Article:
I keep saying I’m going to stop writing about about singleness and truthfully, this probably will be my last article on the topic. Because after I get to the point of this very short post, I don’t think there is more say on the topic.
I’ve seen so many articles that are meant to be encouragement to Christian singles. It goes something like this. You struggle in singleness, here’s how not to struggle. Typically these articles offer good points about contentment, eternal perspective and so forth. But where so many of these articles lose me rests on this one point – you’re not supposed to struggle in singleness.
The formulas offered are pretty common so that single people can remove the ache their singleness causes;
The problem is you’re not busy enough for the Lord
Marriage is idolatry
If the church valued singleness, then singles would be content
All these formulas have one thing in common in that they treat pangs in singleness like some kind of disease that needs to be cured. Implicit in theses prescriptions is the idea that if you suffer from any kind of discontentment, the problem is you and your lack of spirituality. Or the church is not enough to value singles. These common formulas emphasize that if you are discontent in singleness and a longing for partnership, there’s some kind of magic bullet that if you can just get it, you will no longer struggle. The implication of course, is that you really aren’t supposed to struggle. Continue reading →
This post is not to debate complementarian vs. egalitarian. I have maintained that there are godly men and women who take the authority of Scripture serious and arrive at different conclusions. I also believe that positions on male leadership are really only pertinent to church and home, which is why I think all the brouhaha in public disagreement is often misplaced.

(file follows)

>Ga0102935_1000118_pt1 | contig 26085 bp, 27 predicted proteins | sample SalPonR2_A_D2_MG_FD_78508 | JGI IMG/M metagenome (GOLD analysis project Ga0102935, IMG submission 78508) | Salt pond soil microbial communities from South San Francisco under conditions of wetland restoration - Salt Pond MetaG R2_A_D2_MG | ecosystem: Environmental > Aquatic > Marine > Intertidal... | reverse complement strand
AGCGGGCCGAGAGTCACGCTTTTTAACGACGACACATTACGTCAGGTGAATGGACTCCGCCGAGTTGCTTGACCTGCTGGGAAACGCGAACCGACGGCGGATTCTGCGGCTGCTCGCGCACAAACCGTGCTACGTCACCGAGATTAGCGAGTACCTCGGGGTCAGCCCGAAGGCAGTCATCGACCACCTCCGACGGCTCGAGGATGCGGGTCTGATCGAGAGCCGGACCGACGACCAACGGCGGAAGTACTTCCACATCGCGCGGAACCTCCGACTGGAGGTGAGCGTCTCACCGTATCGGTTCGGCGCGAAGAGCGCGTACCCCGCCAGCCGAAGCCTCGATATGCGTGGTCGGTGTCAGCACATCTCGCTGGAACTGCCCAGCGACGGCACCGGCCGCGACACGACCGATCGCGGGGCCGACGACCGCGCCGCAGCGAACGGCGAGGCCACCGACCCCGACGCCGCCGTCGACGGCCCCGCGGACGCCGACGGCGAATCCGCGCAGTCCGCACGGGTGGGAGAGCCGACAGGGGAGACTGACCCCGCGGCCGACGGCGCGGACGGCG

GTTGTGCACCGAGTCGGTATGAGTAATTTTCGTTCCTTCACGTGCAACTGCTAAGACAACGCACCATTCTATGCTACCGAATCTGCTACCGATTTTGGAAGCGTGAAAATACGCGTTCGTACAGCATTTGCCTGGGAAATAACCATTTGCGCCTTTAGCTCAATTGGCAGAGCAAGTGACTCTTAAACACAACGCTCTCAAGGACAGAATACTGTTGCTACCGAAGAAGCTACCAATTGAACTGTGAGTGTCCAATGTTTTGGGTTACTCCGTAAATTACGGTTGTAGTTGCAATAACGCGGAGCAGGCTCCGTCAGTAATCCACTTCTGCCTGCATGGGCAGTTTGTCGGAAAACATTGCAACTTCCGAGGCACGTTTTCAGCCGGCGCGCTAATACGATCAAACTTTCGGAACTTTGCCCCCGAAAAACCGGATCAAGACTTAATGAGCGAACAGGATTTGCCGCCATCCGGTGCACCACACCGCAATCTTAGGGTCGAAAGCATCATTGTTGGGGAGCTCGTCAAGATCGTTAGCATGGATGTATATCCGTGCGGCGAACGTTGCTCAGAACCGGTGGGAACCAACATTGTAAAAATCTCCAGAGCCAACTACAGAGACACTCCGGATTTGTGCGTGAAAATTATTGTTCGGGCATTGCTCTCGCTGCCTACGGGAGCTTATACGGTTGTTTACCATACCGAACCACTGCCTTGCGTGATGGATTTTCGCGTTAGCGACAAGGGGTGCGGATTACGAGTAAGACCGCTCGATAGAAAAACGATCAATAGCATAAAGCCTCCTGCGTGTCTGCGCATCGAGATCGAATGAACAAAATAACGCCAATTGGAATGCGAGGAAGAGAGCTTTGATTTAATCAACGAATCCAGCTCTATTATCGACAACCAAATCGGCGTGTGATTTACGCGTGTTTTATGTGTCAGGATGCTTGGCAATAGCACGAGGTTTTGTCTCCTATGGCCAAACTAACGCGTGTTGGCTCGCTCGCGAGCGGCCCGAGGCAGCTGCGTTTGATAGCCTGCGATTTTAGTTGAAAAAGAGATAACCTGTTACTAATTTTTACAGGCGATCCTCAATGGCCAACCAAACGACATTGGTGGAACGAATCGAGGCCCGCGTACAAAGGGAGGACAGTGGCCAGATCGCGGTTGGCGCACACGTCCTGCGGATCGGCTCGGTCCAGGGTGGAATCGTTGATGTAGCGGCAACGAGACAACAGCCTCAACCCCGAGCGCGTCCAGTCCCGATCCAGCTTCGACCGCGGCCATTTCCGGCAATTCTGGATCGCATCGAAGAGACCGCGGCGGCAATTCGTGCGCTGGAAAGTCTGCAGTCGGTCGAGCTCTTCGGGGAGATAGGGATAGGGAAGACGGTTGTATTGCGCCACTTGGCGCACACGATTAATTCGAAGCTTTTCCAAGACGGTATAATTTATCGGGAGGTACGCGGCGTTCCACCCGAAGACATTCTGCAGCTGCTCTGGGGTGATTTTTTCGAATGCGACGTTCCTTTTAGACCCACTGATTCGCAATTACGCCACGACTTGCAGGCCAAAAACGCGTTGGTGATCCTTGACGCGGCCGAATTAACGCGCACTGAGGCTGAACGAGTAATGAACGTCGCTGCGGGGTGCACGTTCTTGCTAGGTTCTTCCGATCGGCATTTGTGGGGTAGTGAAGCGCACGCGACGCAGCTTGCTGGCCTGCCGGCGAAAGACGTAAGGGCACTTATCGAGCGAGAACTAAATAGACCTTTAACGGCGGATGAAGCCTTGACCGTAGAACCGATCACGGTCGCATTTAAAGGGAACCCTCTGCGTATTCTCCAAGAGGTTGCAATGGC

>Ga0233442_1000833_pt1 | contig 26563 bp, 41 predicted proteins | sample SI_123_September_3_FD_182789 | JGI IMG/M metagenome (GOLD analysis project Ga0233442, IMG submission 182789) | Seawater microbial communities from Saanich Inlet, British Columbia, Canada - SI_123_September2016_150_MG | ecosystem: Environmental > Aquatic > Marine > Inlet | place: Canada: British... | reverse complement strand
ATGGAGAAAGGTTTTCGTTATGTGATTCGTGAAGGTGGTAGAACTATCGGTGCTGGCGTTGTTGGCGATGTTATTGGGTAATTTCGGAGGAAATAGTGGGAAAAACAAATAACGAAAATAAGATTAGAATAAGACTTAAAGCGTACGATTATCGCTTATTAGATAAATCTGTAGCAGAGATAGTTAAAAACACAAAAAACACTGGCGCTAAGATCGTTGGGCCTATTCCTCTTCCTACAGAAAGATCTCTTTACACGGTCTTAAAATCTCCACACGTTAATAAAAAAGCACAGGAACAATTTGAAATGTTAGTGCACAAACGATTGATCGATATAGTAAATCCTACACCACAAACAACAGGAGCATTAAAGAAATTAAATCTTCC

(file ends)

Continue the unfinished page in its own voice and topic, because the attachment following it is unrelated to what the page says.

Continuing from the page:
With that said, Andreas and Margaret Kostenberger have come out with a book on how Genesis to revelation portrays God’s design. In this interview, Dr. Kostenberger makes some good points about the biblical pattern of male headship.
However, I was struck by his response to question if this same paradigm applies outside of the church. His response;
With regard to women in the workplace, we’ve found that a helpful question for couples to consider is: Will the woman, if married, be able to give her best hours and energies to those God has given her to care for in the home and family? This applies to ministry involvement as well. Consider God’s creation design (Gen 1:26–28; 2:18, 20) in conjunction with the primary spheres of ministry given to the woman as highlighted in the judgment she received after the fall, which stands in direct relation to her role in childbearing and with her husband (Gen. 3:16; cf. 1 Tim. 2:15). Consider also the role model of the virtuous woman in Proverbs 31, who is portrayed as centered in her home and fully supportive of her husband. And note Paul’s references to women being workers at home (Titus 2:5), widows being honored who have been faithful wives, having brought up children and shown hospitality (1 Tim. 5:9–10), and younger widows being encouraged to marry, bear children, and manage their households (1 Tim. 5:14). Women on mission for God together with their husbands will be able to rejoice in all God has for them as they’re centered in the home and ready for all he calls them to do individually. Single women, too, unless called to permanent celibacy (1 Cor. 7:7–8), can prayerfully nurture and prepare for this and incorporate some of this in their extended and church family experience.
Regarding political office, there are no direct commands in Scripture encouraging or barring a woman from leadership roles. Again the question is: Will she be able to fulfill her primary God-given role in the home and family? Could she continue to support her husband’s leadership in the areas to which he has been called and to nurture her family if she were to take public office? This isn’t a question of giftedness or competence but relates to God’s design in making people male and female.
Continue reading →
I’ve noticed an emerging question that has arisen in relation to how Christian singles should expect God to move in providing a spouse. The question at the center of it is this – is one person who is uniquely designed for us or are there multiple possibilities? A compatible question is how do we encounter potential mates either way. Do we sit around and wait for God to show us “the one” or do we acknowledge that there is no such thing as “the one” but rather are a numerous amount of possibilities? On the surface, this sounds like a legitimate question because it will determine who we should expect God to move.
On one hand, if you believe that there is one person who is uniquely designed for you, the tendency will be to sit around and wait for God to bring that person to you. No need to engage in any seeking activity because God will “tell” you when you encounter that person. Therefore, you will not necessarily be involved in a active pursuit of a mate.